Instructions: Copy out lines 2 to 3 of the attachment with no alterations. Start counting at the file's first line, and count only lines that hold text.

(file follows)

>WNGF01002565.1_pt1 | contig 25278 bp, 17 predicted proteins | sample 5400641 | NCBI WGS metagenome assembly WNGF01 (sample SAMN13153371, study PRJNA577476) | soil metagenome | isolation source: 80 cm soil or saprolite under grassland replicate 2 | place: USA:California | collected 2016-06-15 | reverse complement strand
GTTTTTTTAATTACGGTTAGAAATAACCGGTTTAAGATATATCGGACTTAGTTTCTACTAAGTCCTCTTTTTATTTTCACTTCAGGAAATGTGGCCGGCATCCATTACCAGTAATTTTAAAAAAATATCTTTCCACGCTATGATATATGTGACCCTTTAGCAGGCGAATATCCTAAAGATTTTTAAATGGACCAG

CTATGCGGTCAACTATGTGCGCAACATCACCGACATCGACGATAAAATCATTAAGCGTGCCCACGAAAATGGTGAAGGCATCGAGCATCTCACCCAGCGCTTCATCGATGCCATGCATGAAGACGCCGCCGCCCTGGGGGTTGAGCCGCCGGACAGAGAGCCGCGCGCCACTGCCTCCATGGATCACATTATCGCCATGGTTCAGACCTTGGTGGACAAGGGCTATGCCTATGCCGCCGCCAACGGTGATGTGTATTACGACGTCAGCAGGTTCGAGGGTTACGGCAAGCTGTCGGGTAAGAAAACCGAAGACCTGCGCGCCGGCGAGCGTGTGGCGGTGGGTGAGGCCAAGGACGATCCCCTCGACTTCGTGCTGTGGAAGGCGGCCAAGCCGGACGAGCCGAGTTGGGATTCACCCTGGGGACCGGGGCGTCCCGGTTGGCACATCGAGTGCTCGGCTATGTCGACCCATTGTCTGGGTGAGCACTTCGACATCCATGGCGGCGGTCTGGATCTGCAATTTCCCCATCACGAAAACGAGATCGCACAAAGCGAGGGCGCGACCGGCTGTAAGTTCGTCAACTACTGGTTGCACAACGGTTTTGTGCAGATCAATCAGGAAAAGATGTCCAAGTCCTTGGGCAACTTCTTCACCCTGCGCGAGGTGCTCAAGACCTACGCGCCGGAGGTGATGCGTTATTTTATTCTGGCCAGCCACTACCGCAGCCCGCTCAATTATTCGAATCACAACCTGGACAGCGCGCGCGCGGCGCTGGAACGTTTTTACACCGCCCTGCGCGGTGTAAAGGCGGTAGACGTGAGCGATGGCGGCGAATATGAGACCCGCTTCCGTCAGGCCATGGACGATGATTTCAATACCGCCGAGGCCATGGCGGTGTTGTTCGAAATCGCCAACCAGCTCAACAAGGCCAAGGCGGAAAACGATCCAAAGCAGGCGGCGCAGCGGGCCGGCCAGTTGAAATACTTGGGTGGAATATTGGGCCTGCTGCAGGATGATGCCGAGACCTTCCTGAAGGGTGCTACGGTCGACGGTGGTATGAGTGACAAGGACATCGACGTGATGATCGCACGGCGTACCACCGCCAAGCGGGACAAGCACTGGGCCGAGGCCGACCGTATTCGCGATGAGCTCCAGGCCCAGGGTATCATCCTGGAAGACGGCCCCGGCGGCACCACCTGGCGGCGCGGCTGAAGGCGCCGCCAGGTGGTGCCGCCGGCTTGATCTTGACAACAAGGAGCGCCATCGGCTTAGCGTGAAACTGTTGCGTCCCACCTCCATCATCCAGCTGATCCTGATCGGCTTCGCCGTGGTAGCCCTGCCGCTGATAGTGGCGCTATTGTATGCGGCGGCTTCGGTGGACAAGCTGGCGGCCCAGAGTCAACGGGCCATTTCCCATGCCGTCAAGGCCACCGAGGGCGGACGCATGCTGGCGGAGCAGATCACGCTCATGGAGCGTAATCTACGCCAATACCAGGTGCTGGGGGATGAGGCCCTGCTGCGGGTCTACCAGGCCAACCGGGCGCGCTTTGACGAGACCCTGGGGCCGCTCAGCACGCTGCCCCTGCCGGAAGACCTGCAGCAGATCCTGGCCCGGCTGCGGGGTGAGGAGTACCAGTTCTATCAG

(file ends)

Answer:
GTTTTTTTAATTACGGTTAGAAATAACCGGTTTAAGATATATCGGACTTAGTTTCTACTAAGTCCTCTTTTTATTTTCACTTCAGGAAATGTGGCCGGCATCCATTACCAGTAATTTTAAAAAAATATCTTTCCACGCTATGATATATGTGACCCTTTAGCAGGCGAATATCCTAAAGATTTTTAAATGGACCAG

CTATGCGGTCAACTATGTGCGCAACATCACCGACATCGACGATAAAATCATTAAGCGTGCCCACGAAAATGGTGAAGGCATCGAGCATCTCACCCAGCGCTTCATCGATGCCATGCATGAAGACGCCGCCGCCCTGGGGGTTGAGCCGCCGGACAGAGAGCCGCGCGCCACTGCCTCCATGGATCACATTATCGCCATGGTTCAGACCTTGGTGGACAAGGGCTATGCCTATGCCGCCGCCAACGGTGATGTGTATTACGACGTCAGCAGGTTCGAGGGTTACGGCAAGCTGTCGGGTAAGAAAACCGAAGACCTGCGCGCCGGCGAGCGTGTGGCGGTGGGTGAGGCCAAGGACGATCCCCTCGACTTCGTGCTGTGGAAGGCGGCCAAGCCGGACGAGCCGAGTTGGGATTCACCCTGGGGACCGGGGCGTCCCGGTTGGCACATCGAGTGCTCGGCTATGTCGACCCATTGTCTGGGTGAGCACTTCGACATCCATGGCGGCGGTCTGGATCTGCAATTTCCCCATCACGAAAACGAGATCGCACAAAGCGAGGGCGCGACCGGCTGTAAGTTCGTCAACTACTGGTTGCACAACGGTTTTGTGCAGATCAATCAGGAAAAGATGTCCAAGTCCTTGGGCAACTTCTTCACCCTGCGCGAGGTGCTCAAGACCTACGCGCCGGAGGTGATGCGTTATTTTATTCTGGCCAGCCACTACCGCAGCCCGCTCAATTATTCGAATCACAACCTGGACAGCGCGCGCGCGGCGCTGGAACGTTTTTACACCGCCCTGCGCGGTGTAAAGGCGGTAGACGTGAGCGATGGCGGCGAATATGAGACCCGCTTCCGTCAGGCCATGGACGATGATTTCAATACCGCCGAGGCCATGGCGGTGTTGTTCGAAATCGCCAACCAGCTCAACAAGGCCAAGGCGGAAAACGATCCAAAGCAGGCGGCGCAGCGGGCCGGCCAGTTGAAATACTTGGGTGGAATATTGGGCCTGCTGCAGGATGATGCCGAGACCTTCCTGAAGGGTGCTACGGTCGACGGTGGTATGAGTGACAAGGACATCGACGTGATGATCGCACGGCGTACCACCGCCAAGCGGGACAAGCACTGGGCCGAGGCCGACCGTATTCGCGATGAGCTCCAGGCCCAGGGTATCATCCTGGAAGACGGCCCCGGCGGCACCACCTGGCGGCGCGGCTGAAGGCGCCGCCAGGTGGTGCCGCCGGCTTGATCTTGACAACAAGGAGCGCCATCGGCTTAGCGTGAAACTGTTGCGTCCCACCTCCATCATCCAGCTGATCCTGATCGGCTTCGCCGTGGTAGCCCTGCCGCTGATAGTGGCGCTATTGTATGCGGCGGCTTCGGTGGACAAGCTGGCGGCCCAGAGTCAACGGGCCATTTCCCATGCCGTCAAGGCCACCGAGGGCGGACGCATGCTGGCGGAGCAGATCACGCTCATGGAGCGTAATCTACGCCAATACCAGGTGCTGGGGGATGAGGCCCTGCTGCGGGTCTACCAGGCCAACCGGGCGCGCTTTGACGAGACCCTGGGGCCGCTCAGCACGCTGCCCCTGCCGGAAGACCTGCAGCAGATCCTGGCCCGGCTGCGGGGTGAGGAGTACCAGTTCTATCAG